affiliated to the International Association of Constitutional Law
In the Miller case the High Court of England and Wales did not question the parties’ common understanding that withdrawal under Article 50 cannot be revoked once triggered. However, academic opinion on the issue is divided. Interestingly enough, the academic debate on Article 50 has particularly developed from a UK constitutionalist perspective (understandably as far as the decision to withdraw has to be taken in accordance with the Member State’s own constitutional requirements (Art.50, para.1)), and even from an international law perspective (Aurel Sari). However, the interpretation of Article 50 is primarily a matter of EU law. This is even more the case if the issue gets to be decided by the CJEU. While national courts may be more inclined to interpret EU law in the context of national and international law, the CJEU’s frame of reference is above all EU law. As a referral to the CJEU has become more likely since the Miller case has been passed on to the Supreme Court, the EU (law) interpretation of Article 50 needs to be taken more seriously.
Moreover, even in the absence of a CJEU ruling on Article 50, it may well come to the point that the EU Institutions have to take a stance on accepting or not a revocation of withdrawal. If the Supreme Court declares Article 50 revocable, the chances increase that the UK might make use of the option to revoke withdrawal, particularly given the current political constellation, which is increasingly set towards a Hard Brexit. Yet, if the UK does intend to revoke its withdrawal the final word on the acceptability of revocability will lie with the EU Institutions, which may or may not accept the UK’s declared intention. From this perspective, a referral by the Supreme Court to the CJEU for a preliminary ruling may create legal certainty about what the UK can expect if it does decide to revoke its withdrawal.
In making their decision on whether a request to revoke withdrawal can be accepted, the EU Institutions will be advised by their Legal Services. If the CJEU has given its interpretation via a preliminary reference they will adhere to that. In the absence of any such ruling, the Legal Services will still give an interpretation that relies primarily on EU law. For both the CJEU and the Legal Services, an EU law interpretation also means an ‘EU interest’ interpretation that ensures the integrity of European integration and the balance of interests set out in the Treaties. It is on this EU (law) perspective I focus my analysis.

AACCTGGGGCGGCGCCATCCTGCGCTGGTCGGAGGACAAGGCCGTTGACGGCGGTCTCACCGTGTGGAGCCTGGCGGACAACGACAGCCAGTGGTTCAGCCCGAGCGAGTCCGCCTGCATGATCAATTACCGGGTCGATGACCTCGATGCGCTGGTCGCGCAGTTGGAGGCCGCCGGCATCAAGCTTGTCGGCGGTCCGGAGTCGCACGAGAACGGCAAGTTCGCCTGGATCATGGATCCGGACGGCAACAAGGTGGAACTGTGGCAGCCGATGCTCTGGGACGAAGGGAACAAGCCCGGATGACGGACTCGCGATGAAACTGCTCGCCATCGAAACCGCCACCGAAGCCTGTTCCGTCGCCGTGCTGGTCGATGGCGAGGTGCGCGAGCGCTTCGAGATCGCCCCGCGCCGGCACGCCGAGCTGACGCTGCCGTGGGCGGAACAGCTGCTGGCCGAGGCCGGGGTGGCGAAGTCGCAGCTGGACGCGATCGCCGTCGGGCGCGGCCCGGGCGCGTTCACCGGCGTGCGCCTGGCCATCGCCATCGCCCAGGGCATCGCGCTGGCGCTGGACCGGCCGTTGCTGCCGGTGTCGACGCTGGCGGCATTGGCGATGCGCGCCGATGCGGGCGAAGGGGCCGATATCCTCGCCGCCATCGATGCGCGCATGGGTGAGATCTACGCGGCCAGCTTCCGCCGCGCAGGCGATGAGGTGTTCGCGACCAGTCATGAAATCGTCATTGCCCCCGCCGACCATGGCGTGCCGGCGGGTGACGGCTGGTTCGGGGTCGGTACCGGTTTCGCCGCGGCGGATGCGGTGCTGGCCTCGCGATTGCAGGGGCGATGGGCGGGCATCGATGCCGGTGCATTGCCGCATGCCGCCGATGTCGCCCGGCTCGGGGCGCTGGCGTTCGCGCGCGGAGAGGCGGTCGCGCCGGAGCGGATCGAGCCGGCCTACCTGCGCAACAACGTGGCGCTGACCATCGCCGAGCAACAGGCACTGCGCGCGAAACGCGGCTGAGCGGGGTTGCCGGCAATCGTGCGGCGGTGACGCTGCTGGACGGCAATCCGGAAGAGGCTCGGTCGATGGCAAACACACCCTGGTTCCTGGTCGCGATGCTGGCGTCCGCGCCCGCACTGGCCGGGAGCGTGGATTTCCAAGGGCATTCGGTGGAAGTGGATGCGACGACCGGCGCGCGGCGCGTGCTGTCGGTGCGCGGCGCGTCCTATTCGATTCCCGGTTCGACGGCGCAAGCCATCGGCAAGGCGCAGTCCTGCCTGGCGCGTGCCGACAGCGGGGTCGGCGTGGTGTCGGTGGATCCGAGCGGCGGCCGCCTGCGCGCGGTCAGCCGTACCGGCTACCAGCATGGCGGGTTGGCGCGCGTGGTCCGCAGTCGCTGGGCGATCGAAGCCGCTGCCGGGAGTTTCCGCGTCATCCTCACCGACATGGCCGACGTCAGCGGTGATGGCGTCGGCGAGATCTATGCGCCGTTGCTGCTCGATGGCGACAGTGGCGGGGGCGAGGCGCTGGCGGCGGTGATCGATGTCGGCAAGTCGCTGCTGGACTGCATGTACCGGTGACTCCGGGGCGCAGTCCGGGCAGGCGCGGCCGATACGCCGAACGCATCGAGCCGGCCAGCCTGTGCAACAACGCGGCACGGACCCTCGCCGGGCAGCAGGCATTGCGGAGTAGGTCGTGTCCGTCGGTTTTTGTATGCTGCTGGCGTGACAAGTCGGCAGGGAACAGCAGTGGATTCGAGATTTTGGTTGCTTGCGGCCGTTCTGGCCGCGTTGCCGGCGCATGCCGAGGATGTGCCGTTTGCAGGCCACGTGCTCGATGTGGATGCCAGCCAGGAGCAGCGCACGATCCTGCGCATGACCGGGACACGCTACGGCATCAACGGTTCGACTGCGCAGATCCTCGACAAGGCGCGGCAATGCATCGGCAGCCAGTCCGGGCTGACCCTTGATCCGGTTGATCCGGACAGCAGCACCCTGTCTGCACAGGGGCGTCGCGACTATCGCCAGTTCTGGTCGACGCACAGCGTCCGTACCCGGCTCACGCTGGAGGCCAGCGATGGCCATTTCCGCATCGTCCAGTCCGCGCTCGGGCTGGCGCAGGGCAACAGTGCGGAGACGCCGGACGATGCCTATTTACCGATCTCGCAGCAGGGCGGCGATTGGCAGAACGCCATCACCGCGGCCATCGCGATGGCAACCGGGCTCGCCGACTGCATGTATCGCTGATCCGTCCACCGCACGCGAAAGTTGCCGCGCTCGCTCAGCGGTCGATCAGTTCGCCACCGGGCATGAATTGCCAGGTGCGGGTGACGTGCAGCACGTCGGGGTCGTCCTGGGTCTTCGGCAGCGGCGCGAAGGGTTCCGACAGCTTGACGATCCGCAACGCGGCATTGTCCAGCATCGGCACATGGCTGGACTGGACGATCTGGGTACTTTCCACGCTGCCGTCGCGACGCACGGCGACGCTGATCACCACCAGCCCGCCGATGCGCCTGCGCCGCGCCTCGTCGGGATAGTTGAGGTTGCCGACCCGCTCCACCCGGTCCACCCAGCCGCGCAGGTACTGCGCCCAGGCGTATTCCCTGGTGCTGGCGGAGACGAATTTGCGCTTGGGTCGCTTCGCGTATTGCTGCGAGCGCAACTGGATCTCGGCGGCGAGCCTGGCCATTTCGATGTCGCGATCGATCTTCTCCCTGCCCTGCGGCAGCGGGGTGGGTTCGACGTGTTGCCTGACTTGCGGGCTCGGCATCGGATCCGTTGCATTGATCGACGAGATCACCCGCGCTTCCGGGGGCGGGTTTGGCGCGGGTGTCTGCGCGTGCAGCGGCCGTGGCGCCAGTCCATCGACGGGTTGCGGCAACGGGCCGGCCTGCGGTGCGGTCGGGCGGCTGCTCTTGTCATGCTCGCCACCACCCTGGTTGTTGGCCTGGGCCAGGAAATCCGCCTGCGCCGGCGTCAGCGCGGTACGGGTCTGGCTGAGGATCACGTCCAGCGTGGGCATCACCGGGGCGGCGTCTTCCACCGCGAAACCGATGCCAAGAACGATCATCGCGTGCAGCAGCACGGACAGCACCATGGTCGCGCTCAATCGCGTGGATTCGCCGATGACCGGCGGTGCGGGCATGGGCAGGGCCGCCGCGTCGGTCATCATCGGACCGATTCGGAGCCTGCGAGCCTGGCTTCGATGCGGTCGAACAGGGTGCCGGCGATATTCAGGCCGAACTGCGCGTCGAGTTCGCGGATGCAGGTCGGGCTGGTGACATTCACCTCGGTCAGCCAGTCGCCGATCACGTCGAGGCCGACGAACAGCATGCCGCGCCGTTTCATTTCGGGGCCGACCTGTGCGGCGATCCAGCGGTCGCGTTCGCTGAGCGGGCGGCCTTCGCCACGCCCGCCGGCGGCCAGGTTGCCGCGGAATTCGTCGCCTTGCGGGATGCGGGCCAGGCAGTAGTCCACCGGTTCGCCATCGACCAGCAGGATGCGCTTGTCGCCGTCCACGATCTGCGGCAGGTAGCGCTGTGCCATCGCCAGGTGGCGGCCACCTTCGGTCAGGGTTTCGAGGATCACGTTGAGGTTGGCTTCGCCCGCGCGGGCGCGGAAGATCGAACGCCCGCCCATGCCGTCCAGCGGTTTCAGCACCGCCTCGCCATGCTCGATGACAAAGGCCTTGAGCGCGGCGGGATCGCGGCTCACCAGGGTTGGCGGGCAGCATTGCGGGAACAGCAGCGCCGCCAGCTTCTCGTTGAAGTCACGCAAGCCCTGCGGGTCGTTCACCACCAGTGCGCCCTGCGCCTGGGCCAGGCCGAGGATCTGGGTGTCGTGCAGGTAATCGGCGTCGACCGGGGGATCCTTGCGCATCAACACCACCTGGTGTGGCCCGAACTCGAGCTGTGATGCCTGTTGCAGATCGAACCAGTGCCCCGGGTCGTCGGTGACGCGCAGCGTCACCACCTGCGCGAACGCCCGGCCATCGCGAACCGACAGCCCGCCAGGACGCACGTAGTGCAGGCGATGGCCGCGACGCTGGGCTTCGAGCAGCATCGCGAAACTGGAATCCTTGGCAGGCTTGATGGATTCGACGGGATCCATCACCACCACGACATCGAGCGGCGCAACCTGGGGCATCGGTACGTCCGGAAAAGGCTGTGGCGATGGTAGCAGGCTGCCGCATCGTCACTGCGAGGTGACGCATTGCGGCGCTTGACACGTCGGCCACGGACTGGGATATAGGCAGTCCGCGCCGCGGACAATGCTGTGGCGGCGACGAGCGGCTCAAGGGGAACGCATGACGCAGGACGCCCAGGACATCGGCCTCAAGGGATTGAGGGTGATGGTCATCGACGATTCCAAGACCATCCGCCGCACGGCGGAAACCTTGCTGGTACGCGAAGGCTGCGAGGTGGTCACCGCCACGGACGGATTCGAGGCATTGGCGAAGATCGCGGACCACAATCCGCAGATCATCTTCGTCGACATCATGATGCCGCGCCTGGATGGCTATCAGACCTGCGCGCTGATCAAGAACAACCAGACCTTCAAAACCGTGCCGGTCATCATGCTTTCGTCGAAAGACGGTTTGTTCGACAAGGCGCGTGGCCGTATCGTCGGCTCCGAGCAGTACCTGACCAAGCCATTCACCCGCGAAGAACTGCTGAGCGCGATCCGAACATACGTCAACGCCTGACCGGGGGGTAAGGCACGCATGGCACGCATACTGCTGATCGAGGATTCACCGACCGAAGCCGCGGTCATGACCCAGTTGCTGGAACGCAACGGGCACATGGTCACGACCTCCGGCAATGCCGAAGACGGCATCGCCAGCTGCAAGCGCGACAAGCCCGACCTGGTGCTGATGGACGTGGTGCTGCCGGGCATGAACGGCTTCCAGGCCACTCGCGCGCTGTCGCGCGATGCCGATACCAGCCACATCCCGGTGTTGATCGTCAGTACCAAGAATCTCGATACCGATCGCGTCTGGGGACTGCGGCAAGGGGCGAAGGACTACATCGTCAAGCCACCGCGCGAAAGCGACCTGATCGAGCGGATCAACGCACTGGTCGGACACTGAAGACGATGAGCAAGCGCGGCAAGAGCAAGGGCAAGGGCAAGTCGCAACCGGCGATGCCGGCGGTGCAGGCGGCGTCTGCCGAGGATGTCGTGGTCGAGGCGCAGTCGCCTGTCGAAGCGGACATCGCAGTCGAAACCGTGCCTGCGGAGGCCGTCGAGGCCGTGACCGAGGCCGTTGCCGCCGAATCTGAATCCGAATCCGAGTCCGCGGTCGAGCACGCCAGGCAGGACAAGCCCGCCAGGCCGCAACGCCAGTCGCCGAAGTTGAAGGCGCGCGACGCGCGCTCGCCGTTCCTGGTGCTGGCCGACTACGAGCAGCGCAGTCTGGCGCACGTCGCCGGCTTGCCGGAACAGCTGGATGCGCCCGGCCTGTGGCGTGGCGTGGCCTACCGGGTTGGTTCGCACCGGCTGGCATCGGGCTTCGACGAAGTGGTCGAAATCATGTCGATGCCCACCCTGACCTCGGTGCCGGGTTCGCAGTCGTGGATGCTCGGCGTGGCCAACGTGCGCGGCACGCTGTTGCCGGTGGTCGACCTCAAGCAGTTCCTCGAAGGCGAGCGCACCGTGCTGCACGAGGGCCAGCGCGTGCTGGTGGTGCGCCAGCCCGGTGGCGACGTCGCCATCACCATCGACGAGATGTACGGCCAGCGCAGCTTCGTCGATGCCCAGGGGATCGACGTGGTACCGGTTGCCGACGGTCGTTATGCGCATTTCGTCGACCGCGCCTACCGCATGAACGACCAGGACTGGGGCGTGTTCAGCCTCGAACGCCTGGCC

I will first analyse the procedural ways through which the ‘EU interpretation’ of Article 50 may come to light. I will then argue that this EU interpretation of Article 50 will above all rely on a teleological interpretation, referring to the broader objectives and institutional checks and balances set out in the Treaties, rather than on a reference to international or national law. I will finally argue that the teleological interpretation provides a ‘EU interest’ perspective, which neither corresponds with the exit-friendly perspective of international law, nor with the exit-hostile perspective that presents exit as a completely automatic consequence of triggering the Article. The power balance created by Article 50 implies that the UK has no right to revoke but will depend on the willingness of the other Member States to allow such revocation. I will conclude by addressing the consequences for the Miller case.
The procedural route to the EU interpretation of Article 50
The most likely route to the EU interpretation of Article 50 TEU is the preliminary reference procedure (Article 267TFEU). Its basic principles have been extensively rehearsed in the recent commentary on the Miller case. Article 267TFEU allows national courts to ask the CJEU for clarification of EU law whenever doubt arises on the correct interpretation of EU law. Moreover, if the national court is acting at last instance, it is obliged to make a preliminary reference if 1) it considers that there is indeed lack of clarity in the interpretation of EU law and 2) a decision on the correct interpretation is necessary to decide the case. This leaves a degree of discretion to the national court on whether to refer or not (even when acting at last instance). As was expected, the High Court did not make a preliminary reference as it was not acting as the court of last resort and it probably preferred avoiding the political turmoil and delay that would come with involving the CJEU.